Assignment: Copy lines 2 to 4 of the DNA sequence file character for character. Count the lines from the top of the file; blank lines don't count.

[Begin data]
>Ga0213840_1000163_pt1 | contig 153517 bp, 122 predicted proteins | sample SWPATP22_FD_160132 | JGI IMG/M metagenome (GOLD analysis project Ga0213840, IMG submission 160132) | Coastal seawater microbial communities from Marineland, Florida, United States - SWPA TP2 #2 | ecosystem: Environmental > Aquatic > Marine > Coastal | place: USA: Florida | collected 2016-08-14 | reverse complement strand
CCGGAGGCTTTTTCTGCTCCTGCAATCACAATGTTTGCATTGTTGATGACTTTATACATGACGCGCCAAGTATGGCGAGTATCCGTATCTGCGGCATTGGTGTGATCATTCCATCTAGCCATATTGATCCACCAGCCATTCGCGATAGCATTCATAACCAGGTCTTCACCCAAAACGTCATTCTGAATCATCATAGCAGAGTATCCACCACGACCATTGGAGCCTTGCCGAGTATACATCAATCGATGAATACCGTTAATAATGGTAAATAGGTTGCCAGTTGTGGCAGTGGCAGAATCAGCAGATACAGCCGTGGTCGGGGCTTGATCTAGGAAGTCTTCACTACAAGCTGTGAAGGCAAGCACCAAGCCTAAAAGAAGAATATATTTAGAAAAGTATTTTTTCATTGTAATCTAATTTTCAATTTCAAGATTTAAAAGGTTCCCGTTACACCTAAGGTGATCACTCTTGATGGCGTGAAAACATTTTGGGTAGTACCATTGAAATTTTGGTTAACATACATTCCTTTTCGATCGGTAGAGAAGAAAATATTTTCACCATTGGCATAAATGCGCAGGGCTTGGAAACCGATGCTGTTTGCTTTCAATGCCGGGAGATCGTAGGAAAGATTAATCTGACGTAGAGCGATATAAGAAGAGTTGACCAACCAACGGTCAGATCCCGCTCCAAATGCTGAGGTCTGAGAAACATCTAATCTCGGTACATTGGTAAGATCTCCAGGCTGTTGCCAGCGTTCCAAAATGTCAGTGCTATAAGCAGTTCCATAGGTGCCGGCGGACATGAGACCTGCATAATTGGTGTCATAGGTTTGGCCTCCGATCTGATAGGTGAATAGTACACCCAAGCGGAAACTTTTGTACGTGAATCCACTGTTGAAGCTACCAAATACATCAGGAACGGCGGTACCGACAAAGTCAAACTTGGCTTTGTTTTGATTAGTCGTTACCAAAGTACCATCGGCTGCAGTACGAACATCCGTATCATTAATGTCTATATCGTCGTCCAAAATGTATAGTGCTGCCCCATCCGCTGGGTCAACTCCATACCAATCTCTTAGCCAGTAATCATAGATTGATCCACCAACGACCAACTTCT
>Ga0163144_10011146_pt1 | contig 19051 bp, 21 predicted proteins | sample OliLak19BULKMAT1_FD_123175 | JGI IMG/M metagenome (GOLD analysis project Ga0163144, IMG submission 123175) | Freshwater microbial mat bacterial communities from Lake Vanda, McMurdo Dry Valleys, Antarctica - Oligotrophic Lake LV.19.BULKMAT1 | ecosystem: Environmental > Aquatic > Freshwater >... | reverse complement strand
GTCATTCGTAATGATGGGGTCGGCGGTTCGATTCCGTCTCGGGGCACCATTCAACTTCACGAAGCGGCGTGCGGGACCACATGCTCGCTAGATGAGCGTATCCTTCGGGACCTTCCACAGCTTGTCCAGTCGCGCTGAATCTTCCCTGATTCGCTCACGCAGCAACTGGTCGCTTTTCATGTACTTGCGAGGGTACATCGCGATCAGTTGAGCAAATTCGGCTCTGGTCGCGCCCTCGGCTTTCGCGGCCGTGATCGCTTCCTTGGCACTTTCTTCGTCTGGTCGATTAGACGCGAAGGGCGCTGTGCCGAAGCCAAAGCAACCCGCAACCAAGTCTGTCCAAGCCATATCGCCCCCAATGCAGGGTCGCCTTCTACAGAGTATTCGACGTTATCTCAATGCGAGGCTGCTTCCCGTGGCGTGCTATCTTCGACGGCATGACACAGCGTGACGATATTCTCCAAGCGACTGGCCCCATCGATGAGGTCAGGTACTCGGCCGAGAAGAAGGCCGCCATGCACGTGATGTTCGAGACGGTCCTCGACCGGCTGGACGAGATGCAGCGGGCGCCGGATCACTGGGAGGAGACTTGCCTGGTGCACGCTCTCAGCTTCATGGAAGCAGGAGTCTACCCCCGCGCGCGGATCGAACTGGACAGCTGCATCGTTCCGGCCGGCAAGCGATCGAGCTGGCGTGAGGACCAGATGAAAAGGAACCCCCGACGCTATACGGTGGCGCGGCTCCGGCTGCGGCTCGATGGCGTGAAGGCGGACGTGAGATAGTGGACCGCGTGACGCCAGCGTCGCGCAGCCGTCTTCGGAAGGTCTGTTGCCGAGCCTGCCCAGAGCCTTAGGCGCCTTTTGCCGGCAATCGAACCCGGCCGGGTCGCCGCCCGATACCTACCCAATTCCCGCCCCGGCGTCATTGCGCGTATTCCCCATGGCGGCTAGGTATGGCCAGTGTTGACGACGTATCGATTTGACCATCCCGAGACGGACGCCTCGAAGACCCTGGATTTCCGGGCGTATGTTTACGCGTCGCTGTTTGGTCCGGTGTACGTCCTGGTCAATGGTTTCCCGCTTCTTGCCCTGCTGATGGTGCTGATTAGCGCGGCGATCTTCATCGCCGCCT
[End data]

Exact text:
CCGGAGGCTTTTTCTGCTCCTGCAATCACAATGTTTGCATTGTTGATGACTTTATACATGACGCGCCAAGTATGGCGAGTATCCGTATCTGCGGCATTGGTGTGATCATTCCATCTAGCCATATTGATCCACCAGCCATTCGCGATAGCATTCATAACCAGGTCTTCACCCAAAACGTCATTCTGAATCATCATAGCAGAGTATCCACCACGACCATTGGAGCCTTGCCGAGTATACATCAATCGATGAATACCGTTAATAATGGTAAATAGGTTGCCAGTTGTGGCAGTGGCAGAATCAGCAGATACAGCCGTGGTCGGGGCTTGATCTAGGAAGTCTTCACTACAAGCTGTGAAGGCAAGCACCAAGCCTAAAAGAAGAATATATTTAGAAAAGTATTTTTTCATTGTAATCTAATTTTCAATTTCAAGATTTAAAAGGTTCCCGTTACACCTAAGGTGATCACTCTTGATGGCGTGAAAACATTTTGGGTAGTACCATTGAAATTTTGGTTAACATACATTCCTTTTCGATCGGTAGAGAAGAAAATATTTTCACCATTGGCATAAATGCGCAGGGCTTGGAAACCGATGCTGTTTGCTTTCAATGCCGGGAGATCGTAGGAAAGATTAATCTGACGTAGAGCGATATAAGAAGAGTTGACCAACCAACGGTCAGATCCCGCTCCAAATGCTGAGGTCTGAGAAACATCTAATCTCGGTACATTGGTAAGATCTCCAGGCTGTTGCCAGCGTTCCAAAATGTCAGTGCTATAAGCAGTTCCATAGGTGCCGGCGGACATGAGACCTGCATAATTGGTGTCATAGGTTTGGCCTCCGATCTGATAGGTGAATAGTACACCCAAGCGGAAACTTTTGTACGTGAATCCACTGTTGAAGCTACCAAATACATCAGGAACGGCGGTACCGACAAAGTCAAACTTGGCTTTGTTTTGATTAGTCGTTACCAAAGTACCATCGGCTGCAGTACGAACATCCGTATCATTAATGTCTATATCGTCGTCCAAAATGTATAGTGCTGCCCCATCCGCTGGGTCAACTCCATACCAATCTCTTAGCCAGTAATCATAGATTGATCCACCAACGACCAACTTCT
>Ga0163144_10011146_pt1 | contig 19051 bp, 21 predicted proteins | sample OliLak19BULKMAT1_FD_123175 | JGI IMG/M metagenome (GOLD analysis project Ga0163144, IMG submission 123175) | Freshwater microbial mat bacterial communities from Lake Vanda, McMurdo Dry Valleys, Antarctica - Oligotrophic Lake LV.19.BULKMAT1 | ecosystem: Environmental > Aquatic > Freshwater >... | reverse complement strand
GTCATTCGTAATGATGGGGTCGGCGGTTCGATTCCGTCTCGGGGCACCATTCAACTTCACGAAGCGGCGTGCGGGACCACATGCTCGCTAGATGAGCGTATCCTTCGGGACCTTCCACAGCTTGTCCAGTCGCGCTGAATCTTCCCTGATTCGCTCACGCAGCAACTGGTCGCTTTTCATGTACTTGCGAGGGTACATCGCGATCAGTTGAGCAAATTCGGCTCTGGTCGCGCCCTCGGCTTTCGCGGCCGTGATCGCTTCCTTGGCACTTTCTTCGTCTGGTCGATTAGACGCGAAGGGCGCTGTGCCGAAGCCAAAGCAACCCGCAACCAAGTCTGTCCAAGCCATATCGCCCCCAATGCAGGGTCGCCTTCTACAGAGTATTCGACGTTATCTCAATGCGAGGCTGCTTCCCGTGGCGTGCTATCTTCGACGGCATGACACAGCGTGACGATATTCTCCAAGCGACTGGCCCCATCGATGAGGTCAGGTACTCGGCCGAGAAGAAGGCCGCCATGCACGTGATGTTCGAGACGGTCCTCGACCGGCTGGACGAGATGCAGCGGGCGCCGGATCACTGGGAGGAGACTTGCCTGGTGCACGCTCTCAGCTTCATGGAAGCAGGAGTCTACCCCCGCGCGCGGATCGAACTGGACAGCTGCATCGTTCCGGCCGGCAAGCGATCGAGCTGGCGTGAGGACCAGATGAAAAGGAACCCCCGACGCTATACGGTGGCGCGGCTCCGGCTGCGGCTCGATGGCGTGAAGGCGGACGTGAGATAGTGGACCGCGTGACGCCAGCGTCGCGCAGCCGTCTTCGGAAGGTCTGTTGCCGAGCCTGCCCAGAGCCTTAGGCGCCTTTTGCCGGCAATCGAACCCGGCCGGGTCGCCGCCCGATACCTACCCAATTCCCGCCCCGGCGTCATTGCGCGTATTCCCCATGGCGGCTAGGTATGGCCAGTGTTGACGACGTATCGATTTGACCATCCCGAGACGGACGCCTCGAAGACCCTGGATTTCCGGGCGTATGTTTACGCGTCGCTGTTTGGTCCGGTGTACGTCCTGGTCAATGGTTTCCCGCTTCTTGCCCTGCTGATGGTGCTGATTAGCGCGGCGATCTTCATCGCCGCCT